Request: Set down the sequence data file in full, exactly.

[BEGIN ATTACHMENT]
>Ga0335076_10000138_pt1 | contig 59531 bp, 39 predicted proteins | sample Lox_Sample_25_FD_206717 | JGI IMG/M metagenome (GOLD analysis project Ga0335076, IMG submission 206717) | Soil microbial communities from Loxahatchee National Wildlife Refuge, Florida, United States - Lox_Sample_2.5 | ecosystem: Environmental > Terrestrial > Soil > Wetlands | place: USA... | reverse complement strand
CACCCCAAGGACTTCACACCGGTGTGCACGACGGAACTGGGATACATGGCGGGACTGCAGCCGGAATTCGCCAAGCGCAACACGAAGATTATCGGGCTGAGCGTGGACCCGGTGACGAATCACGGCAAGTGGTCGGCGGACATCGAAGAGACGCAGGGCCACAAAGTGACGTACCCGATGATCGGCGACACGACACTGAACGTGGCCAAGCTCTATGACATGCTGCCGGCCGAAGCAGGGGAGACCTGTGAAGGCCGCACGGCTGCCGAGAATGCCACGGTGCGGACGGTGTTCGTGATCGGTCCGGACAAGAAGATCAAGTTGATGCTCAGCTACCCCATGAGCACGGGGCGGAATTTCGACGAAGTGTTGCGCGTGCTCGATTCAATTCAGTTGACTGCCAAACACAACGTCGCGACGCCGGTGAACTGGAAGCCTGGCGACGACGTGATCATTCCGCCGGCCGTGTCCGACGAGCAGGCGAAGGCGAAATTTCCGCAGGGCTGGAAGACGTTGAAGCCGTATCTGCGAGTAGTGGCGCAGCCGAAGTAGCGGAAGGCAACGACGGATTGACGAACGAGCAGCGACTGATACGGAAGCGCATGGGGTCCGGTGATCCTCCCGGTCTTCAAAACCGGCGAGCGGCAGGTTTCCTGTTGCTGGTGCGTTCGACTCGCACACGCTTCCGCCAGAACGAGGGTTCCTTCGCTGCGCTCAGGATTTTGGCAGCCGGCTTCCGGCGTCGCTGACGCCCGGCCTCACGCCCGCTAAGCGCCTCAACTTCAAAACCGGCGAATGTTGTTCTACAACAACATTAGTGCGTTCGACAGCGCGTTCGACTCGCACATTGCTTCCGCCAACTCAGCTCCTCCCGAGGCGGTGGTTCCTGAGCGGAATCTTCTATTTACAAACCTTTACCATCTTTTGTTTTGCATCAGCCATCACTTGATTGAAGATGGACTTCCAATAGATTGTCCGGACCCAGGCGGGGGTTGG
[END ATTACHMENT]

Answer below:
>Ga0335076_10000138_pt1 | contig 59531 bp, 39 predicted proteins | sample Lox_Sample_25_FD_206717 | JGI IMG/M metagenome (GOLD analysis project Ga0335076, IMG submission 206717) | Soil microbial communities from Loxahatchee National Wildlife Refuge, Florida, United States - Lox_Sample_2.5 | ecosystem: Environmental > Terrestrial > Soil > Wetlands | place: USA... | reverse complement strand
CACCCCAAGGACTTCACACCGGTGTGCACGACGGAACTGGGATACATGGCGGGACTGCAGCCGGAATTCGCCAAGCGCAACACGAAGATTATCGGGCTGAGCGTGGACCCGGTGACGAATCACGGCAAGTGGTCGGCGGACATCGAAGAGACGCAGGGCCACAAAGTGACGTACCCGATGATCGGCGACACGACACTGAACGTGGCCAAGCTCTATGACATGCTGCCGGCCGAAGCAGGGGAGACCTGTGAAGGCCGCACGGCTGCCGAGAATGCCACGGTGCGGACGGTGTTCGTGATCGGTCCGGACAAGAAGATCAAGTTGATGCTCAGCTACCCCATGAGCACGGGGCGGAATTTCGACGAAGTGTTGCGCGTGCTCGATTCAATTCAGTTGACTGCCAAACACAACGTCGCGACGCCGGTGAACTGGAAGCCTGGCGACGACGTGATCATTCCGCCGGCCGTGTCCGACGAGCAGGCGAAGGCGAAATTTCCGCAGGGCTGGAAGACGTTGAAGCCGTATCTGCGAGTAGTGGCGCAGCCGAAGTAGCGGAAGGCAACGACGGATTGACGAACGAGCAGCGACTGATACGGAAGCGCATGGGGTCCGGTGATCCTCCCGGTCTTCAAAACCGGCGAGCGGCAGGTTTCCTGTTGCTGGTGCGTTCGACTCGCACACGCTTCCGCCAGAACGAGGGTTCCTTCGCTGCGCTCAGGATTTTGGCAGCCGGCTTCCGGCGTCGCTGACGCCCGGCCTCACGCCCGCTAAGCGCCTCAACTTCAAAACCGGCGAATGTTGTTCTACAACAACATTAGTGCGTTCGACAGCGCGTTCGACTCGCACATTGCTTCCGCCAACTCAGCTCCTCCCGAGGCGGTGGTTCCTGAGCGGAATCTTCTATTTACAAACCTTTACCATCTTTTGTTTTGCATCAGCCATCACTTGATTGAAGATGGACTTCCAATAGATTGTCCGGACCCAGGCGGGGGTTGG